Spoutin' Off: Is the music industry getting smart?
By Michael Rau
April 09, 2007
Wait... What's that I see in the sky? A pig? Okay. I don't know that this equates with the spotting of flying bovines, but the earth did move a bit in the entertainment industry this week with the announcement that Apple and the EMI Music Group had reached a pivotal agreement. It allows Apple to sell songs via the iTunes Store free of their onerous FairPlay Digital Rights Management (DRM) scheme.
EMI is, of course, one of the four remaining major music labels, and their stable of artists is formidable. That they have recognized the gross flaws in the music industry's strategy to prevent music piracy through the use of DRMs speaks volumes about their clarity-of-vision for the future. Thank goodness someone in the industry finally gets it.
I've argued for years that treating consumers like criminals can only alienate the labels' customer base. Cretins determined to engage in piracy don't care about no stinkin' DRMs. And they're terribly unfair to legitimate consumers.
The theory, of course, was that if digital music downloads had integrated restrictions to the way they could be copied or played, people would be discouraged from engaging in piracy. This idea assumes that music pirates would bother to buy the tune from a legitimate source rather than just rip it themselves, or download it using any of the myriad less-than-legitimate online methods.
Anyway, there's been much praise for EMI's decision, mostly in Europe where FairPlay has been under attack from many governments, as well as by the European Union governing body itself.
The key salient points of the announcement were:
EMI's Music will be sold without Digital Rights Management restrictions through the iTunes Music Store.
These new songs will be higher quality (256kbps) and sell for $1.29/song individually.
DRM-Restricted songs at the lower quality settings (128kbps) will still be sold for $.99.
Albums will be in the new higher quality/DRM-less format but remain at the same price.
In post-release interviews, a spokesperson for the company is quoted as saying that EMI made this move based on research that showed consumers want DRM-free tracks. They also wanted to make clear that this is not an Apple-exclusive deal and that other legitimate distributors of digital music downloads can also provide their products in DRM-less formats. They said that the pricing structure and encoding rate policy for the iTunes Store were strictly dictated by Apple.
So what does this mean for you? Well, if you download one of these songs, you can pretty much do anything you want with it - including loading it on to the music player of your choice (as long as it supports the .AAC format).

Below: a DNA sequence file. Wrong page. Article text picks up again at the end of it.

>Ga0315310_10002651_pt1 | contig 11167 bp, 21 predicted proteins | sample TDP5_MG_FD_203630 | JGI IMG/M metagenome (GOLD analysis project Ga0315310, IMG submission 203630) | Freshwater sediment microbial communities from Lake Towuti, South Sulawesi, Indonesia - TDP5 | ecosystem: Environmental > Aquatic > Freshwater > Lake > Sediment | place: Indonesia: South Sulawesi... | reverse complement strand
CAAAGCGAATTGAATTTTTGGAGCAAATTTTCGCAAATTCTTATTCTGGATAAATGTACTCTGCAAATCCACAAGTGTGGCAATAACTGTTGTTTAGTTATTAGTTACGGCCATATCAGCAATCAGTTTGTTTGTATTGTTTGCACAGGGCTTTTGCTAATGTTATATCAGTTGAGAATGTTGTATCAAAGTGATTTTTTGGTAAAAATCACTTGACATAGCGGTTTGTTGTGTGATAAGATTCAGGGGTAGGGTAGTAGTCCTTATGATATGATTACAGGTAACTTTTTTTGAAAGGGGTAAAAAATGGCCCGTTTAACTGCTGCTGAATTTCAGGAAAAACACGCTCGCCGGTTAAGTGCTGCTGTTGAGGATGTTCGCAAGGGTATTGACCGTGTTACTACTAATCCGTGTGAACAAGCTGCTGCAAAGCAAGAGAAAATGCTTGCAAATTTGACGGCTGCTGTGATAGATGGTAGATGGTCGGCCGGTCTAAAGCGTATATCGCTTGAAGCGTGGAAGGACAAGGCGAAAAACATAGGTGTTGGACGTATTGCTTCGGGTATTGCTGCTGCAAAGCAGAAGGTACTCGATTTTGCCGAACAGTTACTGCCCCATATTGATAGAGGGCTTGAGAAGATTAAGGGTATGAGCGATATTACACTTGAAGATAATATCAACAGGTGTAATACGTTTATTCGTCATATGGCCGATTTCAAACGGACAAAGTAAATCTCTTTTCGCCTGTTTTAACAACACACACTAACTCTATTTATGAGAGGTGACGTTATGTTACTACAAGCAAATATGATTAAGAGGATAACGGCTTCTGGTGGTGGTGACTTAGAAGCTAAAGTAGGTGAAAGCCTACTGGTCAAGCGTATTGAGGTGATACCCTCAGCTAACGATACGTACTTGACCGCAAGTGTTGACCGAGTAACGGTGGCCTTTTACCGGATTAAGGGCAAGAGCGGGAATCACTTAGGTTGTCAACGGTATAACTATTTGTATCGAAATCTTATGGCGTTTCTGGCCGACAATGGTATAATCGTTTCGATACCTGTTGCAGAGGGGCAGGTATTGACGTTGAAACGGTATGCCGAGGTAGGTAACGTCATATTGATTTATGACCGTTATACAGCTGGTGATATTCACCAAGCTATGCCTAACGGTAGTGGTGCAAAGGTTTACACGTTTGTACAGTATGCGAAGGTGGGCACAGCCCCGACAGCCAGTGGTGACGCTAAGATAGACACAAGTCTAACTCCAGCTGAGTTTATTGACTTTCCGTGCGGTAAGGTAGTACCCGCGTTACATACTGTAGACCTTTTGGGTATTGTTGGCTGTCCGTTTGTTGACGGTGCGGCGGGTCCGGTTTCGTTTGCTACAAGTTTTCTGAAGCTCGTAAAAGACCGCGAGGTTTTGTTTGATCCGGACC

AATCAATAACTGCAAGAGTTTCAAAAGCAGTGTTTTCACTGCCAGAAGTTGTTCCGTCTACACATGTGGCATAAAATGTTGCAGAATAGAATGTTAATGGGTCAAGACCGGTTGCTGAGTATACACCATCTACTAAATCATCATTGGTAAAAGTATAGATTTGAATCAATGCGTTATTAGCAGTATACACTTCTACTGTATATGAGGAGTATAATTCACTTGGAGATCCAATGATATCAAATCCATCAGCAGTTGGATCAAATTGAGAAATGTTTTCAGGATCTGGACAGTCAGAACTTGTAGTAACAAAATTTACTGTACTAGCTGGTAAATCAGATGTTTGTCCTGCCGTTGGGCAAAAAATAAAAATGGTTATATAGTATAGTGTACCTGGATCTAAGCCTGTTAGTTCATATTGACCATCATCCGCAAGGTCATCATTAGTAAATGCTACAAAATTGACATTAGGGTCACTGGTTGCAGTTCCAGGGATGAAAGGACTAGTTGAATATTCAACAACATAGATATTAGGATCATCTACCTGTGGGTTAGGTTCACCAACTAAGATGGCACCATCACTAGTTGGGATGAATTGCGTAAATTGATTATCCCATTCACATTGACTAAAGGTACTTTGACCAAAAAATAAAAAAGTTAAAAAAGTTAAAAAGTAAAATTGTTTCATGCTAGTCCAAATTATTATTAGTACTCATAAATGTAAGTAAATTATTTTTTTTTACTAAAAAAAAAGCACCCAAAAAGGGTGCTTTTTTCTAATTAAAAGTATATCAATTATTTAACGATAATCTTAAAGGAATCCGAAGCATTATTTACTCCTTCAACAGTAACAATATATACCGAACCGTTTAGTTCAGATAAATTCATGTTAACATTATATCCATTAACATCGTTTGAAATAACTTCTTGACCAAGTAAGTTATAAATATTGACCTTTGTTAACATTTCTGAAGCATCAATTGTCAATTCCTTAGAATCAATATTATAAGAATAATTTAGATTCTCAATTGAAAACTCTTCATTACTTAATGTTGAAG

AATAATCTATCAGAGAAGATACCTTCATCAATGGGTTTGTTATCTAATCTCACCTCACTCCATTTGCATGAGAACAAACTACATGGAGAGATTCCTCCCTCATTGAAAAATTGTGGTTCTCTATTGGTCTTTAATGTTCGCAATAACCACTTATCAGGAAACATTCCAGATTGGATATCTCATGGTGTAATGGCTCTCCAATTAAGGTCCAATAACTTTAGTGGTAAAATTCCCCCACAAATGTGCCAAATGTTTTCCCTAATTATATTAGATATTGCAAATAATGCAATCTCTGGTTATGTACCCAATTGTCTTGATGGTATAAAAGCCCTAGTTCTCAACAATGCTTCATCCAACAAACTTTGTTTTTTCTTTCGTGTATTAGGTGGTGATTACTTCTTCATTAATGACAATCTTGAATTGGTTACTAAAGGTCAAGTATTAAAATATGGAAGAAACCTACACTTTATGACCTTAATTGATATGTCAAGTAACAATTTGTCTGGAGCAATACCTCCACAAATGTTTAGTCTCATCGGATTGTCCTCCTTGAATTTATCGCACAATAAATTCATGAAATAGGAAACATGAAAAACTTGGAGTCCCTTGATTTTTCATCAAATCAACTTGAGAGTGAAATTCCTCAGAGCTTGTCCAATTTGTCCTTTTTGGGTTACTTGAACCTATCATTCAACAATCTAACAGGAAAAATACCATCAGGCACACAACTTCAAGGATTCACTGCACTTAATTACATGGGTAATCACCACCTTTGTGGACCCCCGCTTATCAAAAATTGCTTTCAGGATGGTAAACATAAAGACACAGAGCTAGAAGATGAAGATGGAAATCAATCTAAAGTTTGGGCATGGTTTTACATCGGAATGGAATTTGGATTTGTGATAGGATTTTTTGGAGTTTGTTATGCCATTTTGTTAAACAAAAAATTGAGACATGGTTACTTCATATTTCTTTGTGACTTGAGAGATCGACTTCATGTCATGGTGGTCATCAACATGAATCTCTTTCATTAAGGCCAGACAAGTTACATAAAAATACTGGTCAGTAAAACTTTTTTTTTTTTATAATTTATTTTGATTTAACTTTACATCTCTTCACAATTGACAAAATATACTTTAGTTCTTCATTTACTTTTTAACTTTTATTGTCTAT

Granted, they're pretty pricey at $1.29 each (you can get songs for 29 cents a pop from eMusic), but the encoding is excellent and of course, you finally have the freedom to enjoy them as you choose.
But in the larger scheme of things, this agreement should break the DRM cycle once and for all. Some analysts are even predicting that Microsoft, which has been the primary evangelist for DRM schemes through the years, will be forced to abandon them itself.
Beyond that, it will force the other three major music labels to radically reevaluate their policies regarding DRMs - particularly if EMI's online sales show a significant increase as a result of their decision.
The big labels have been whining a lot lately about declining music sales. The deterioration of the music industry with its formulaic corporate approach to music is mostly responsible for that.
Pop music, whether it's got rock guitars, country twang, hip-hop cadence, or "American Idol"-type star appeal, totally dominates the charts these days. Probably half the budget (which can be huge) for a CD release goes to marketing. Why? Because this pop music, which the labels insist is what the public wants, isn't very good and needs all the help it can get.
Message to labels: Your sales are declining because so much of what you're foisting on the listening public stinks. You push one-hit wonders. You market so-called artists based on celebrity rather than talent. You want better sales? Give us better music.
Beyond that, embracing the digital age will be painful for the labels because they'll have to concede that the can no longer dictate terms in the marketplace. I believe EMI is moving in that direction and believe that the other labels will have no choice but to follow suit.
One more thing: Although EMI also controls the Beatles' catalog of music, it wasn't included in this agreement as Apple and EMI are negotiating a separate deal to finally release the Beatles discography in digital form.
So kudos to EMI. Thanks for being big-minded enough to recognize the error of your ways and embracing a new direction. Maybe the dinosaurs in your industry will follow suit, and if they don't, I hope you kick their hind parts in the marketplace.
Michael Rau is a mass-communications consultant in Virginia Beach. To send feedback or view past columns, go to http://dailypress.asoundidea.com.
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